- Books About TV Shows – We LOVE connecting reading with our kids’ favorite TV programs because it gives them a HUGE wealth of background knowledge to read the books on their own. Often times, books about TV shows will have way too much text for a new reader, but our children have enjoyed picture reading or reading them repeatedly with us until they’re ready to read them on their own. We’ve enjoyed Dora, Backyardigans, Maisy, Daniel Tiger, and more.
- Shel Silverstein – We love reading Where the Sidewalk Ends and A Light in the Attic as read alouds and our kids (once they’re about 3-4 years old) LOVE them. They are so funny!
- Captain Underpants – These books are not what is typically considered “quality” because of the potty humor, but kids LOVE them, and I think that is most important. Our son Elliot was a bit reluctant to start reading, and these books gave him the final push and motivation to start really reading when he was 5. He LOVED reading the little cartoons and pictures, doing the flip-o-rama pages, and all of the potty humor.
- Share Your Interests – I’m mostly a nonfiction reader, and I really enjoy learning about biology and how the body works, so I LOVE reading these Basher Books about chemistry, biology, the periodic table and more. My husband really likes reading illustrated classics like Treasure Island, Huckleberry Finn, and Swiss Family Robinson as well as anything by Neil Gaiman.
- Follow Their Interests – Each of our children have expressed different interests at different ages, and we make it a point to purchase books for them that match their interest. Right now for example, our son Julian (2) is really into cars and trucks, our daughter Ophelia (4) loves Daniel Tiger, Elliot (6) is really into Pokemon, and Ruby (7) devours chapter books at an amazing rate and right now is learning about Manga.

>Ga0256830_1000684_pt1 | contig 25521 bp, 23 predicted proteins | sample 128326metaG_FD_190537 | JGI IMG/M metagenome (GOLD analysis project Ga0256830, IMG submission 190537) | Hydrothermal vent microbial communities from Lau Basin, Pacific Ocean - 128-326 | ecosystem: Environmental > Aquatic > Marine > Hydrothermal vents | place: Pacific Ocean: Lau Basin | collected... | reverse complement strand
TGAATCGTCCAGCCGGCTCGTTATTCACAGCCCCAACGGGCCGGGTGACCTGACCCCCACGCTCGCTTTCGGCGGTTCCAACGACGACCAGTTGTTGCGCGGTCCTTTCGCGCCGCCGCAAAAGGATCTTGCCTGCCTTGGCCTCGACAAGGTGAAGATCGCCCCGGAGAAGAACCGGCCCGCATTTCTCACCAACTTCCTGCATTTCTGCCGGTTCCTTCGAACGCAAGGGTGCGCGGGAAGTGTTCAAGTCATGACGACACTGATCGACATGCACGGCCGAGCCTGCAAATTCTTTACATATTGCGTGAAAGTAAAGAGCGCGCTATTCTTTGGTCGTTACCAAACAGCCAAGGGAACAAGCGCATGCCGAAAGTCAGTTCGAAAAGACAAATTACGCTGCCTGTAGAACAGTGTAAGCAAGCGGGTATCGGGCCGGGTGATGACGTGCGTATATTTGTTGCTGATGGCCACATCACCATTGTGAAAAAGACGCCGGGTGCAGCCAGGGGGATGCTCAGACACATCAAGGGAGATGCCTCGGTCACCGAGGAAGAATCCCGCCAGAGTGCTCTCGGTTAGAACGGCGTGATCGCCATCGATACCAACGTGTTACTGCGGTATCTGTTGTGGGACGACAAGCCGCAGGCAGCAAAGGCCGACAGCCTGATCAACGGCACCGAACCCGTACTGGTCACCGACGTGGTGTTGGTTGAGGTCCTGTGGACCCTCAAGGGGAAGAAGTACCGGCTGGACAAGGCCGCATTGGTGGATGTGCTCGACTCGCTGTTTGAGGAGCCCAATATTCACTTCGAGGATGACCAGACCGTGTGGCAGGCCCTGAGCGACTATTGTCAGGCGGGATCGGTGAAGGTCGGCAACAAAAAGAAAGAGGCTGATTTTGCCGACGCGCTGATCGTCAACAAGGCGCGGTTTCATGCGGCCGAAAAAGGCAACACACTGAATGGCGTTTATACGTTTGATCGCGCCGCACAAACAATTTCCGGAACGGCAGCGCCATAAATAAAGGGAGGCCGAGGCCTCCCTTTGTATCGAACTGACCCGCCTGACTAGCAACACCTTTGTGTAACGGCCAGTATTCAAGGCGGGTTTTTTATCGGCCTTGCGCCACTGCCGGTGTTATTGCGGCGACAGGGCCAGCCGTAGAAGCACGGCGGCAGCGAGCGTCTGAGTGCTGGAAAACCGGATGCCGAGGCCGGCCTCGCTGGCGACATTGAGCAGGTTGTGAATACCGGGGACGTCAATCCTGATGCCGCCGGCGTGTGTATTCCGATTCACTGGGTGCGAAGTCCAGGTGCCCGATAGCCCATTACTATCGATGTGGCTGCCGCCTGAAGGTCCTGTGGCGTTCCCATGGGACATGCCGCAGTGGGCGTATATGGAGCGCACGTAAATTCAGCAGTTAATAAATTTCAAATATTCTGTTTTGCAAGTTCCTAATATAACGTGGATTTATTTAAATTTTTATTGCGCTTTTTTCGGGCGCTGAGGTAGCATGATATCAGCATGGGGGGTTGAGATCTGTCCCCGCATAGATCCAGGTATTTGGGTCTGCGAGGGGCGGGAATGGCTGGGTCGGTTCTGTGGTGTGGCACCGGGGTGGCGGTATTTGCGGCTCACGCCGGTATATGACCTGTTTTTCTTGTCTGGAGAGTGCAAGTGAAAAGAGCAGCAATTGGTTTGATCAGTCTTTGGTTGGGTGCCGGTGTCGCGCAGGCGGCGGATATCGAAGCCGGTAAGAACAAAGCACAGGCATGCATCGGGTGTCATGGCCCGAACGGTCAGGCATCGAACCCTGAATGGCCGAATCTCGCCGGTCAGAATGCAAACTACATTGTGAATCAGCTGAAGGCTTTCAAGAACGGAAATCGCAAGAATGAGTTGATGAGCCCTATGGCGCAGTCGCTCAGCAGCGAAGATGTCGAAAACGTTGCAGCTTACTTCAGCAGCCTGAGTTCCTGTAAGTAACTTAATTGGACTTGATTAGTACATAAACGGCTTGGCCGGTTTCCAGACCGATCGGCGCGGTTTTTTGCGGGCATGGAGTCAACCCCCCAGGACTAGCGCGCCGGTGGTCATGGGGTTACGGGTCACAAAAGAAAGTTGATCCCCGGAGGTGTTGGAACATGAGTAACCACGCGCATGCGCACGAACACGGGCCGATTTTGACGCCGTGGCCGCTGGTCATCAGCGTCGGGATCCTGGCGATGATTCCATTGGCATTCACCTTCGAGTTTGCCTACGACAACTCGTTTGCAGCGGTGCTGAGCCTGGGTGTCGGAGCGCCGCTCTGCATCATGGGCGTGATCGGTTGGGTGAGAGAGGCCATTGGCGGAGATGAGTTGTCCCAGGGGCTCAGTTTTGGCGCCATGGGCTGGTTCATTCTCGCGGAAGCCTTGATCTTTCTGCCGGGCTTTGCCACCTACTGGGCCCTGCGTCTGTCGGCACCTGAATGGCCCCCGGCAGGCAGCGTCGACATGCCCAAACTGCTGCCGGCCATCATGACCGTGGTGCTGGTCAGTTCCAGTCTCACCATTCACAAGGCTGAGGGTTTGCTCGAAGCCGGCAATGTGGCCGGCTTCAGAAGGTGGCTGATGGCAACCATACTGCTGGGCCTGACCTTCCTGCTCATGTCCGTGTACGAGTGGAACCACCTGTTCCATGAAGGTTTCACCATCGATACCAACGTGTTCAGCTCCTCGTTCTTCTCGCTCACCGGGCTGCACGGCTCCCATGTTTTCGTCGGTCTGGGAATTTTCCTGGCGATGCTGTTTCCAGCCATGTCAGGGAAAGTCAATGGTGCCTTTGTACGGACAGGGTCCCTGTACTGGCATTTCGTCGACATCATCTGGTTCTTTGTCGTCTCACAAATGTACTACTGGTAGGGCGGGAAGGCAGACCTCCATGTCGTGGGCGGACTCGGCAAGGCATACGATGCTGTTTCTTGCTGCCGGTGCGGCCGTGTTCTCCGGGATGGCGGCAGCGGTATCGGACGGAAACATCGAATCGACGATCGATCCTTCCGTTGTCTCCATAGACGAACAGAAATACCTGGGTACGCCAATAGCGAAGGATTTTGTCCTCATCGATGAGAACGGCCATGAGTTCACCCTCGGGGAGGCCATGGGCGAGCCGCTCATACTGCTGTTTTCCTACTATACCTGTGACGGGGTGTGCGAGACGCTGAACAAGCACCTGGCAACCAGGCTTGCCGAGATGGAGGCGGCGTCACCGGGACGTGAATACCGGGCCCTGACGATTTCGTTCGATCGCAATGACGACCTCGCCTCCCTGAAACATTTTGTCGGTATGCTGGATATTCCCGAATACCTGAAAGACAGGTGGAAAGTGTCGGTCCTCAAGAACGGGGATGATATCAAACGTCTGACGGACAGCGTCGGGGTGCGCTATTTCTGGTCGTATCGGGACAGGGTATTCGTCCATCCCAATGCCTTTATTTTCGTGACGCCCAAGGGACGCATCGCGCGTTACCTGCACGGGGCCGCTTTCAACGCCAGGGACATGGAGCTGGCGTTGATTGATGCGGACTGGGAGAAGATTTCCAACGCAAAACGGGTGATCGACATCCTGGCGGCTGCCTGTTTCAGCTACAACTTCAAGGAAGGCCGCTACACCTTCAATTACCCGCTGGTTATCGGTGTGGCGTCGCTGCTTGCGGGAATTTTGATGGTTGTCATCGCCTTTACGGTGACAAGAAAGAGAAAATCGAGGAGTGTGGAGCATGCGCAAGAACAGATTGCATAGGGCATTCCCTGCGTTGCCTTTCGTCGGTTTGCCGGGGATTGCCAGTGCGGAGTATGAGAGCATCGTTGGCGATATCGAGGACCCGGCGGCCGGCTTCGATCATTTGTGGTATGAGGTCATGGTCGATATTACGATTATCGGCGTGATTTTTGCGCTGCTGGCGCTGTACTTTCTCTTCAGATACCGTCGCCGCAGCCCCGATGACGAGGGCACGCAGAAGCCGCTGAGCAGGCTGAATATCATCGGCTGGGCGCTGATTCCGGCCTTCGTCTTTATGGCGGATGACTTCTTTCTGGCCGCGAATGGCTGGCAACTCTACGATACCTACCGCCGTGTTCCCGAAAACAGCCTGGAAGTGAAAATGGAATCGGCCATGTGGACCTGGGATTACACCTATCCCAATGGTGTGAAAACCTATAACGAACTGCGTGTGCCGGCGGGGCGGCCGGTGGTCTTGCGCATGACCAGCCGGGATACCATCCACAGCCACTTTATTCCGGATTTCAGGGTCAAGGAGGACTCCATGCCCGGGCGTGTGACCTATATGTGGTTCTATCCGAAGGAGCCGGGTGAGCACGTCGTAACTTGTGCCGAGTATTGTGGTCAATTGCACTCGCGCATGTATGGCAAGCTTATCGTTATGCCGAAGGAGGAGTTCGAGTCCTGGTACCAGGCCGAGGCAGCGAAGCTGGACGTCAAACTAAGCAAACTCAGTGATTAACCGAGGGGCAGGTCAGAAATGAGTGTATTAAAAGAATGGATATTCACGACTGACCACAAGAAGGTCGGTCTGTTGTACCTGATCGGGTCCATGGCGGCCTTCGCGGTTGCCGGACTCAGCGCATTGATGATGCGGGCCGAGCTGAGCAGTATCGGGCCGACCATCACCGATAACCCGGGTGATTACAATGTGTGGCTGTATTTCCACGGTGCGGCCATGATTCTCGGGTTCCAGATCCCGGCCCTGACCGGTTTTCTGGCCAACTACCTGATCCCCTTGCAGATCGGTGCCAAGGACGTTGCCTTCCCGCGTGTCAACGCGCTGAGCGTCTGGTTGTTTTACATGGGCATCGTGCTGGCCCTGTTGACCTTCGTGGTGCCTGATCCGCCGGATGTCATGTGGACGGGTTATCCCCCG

What is the point of teaching children how to read? At first, we are the ones filling their brains with lessons about the world, but once they know how to read, they can access everything and anything in the world that they seek. By creating a fun reading atmosphere, making a reading a special priority, filling your house with quality books, and making sure your child understands what they are reading, not only will your child learn how to read easily, but a whole world will open up where they can become immersed in whatever they are passionate about.
For More Information
You’ll find everything you need to teach your child to read at my teachers pay teachers store which includes flashcards, videos, posters, and more.
How to Teach Your Child to Read in 5 Simple Steps (Keeping it Simple)
- Language Rich Environment: Use oral language at the child’s level (Get down on the floor and play together!) and help them memorize vocabulary words. (Tell them the names of things!)
- Phonemic Awareness: Teach one sound for each letter of the alphabet. (Start with short vowels.)
- Phonics: Tap out sounds in three letter words to teach how sounds come together to make words.
- More Complex Phonemic Awareness: Introduce long vowels, digraphs, other vowel sounds, and other consonant sounds.
- Reading Comprehension Strategies: Use quality literature to interact with books and ask questions before, during, and after reading to make sure your child is understanding what is being read.
Teach Your Child to Read Blog Series (Digging Deeper)
- #1-Oral Language Development Lays the Foundation for Reading
- #2-How Engage Your Baby or Young Child with Reading
- #3-Learning How to Read Begins with the ABCs
- #4-Memorizing Words (Before Sounding Them Out) Leads to Reading
- #5-Building Vocabulary with Numbers, Colors, and Shapes
- #6-Teaching Phonics with Three Letter Word Families
- #7-Unlock the Final Stages of Reading with Advanced Phonemic Awareness
- #8-Reading Comprehension Strategies Lead to Independent Readers
- #9-Reinforcing Reading with Writing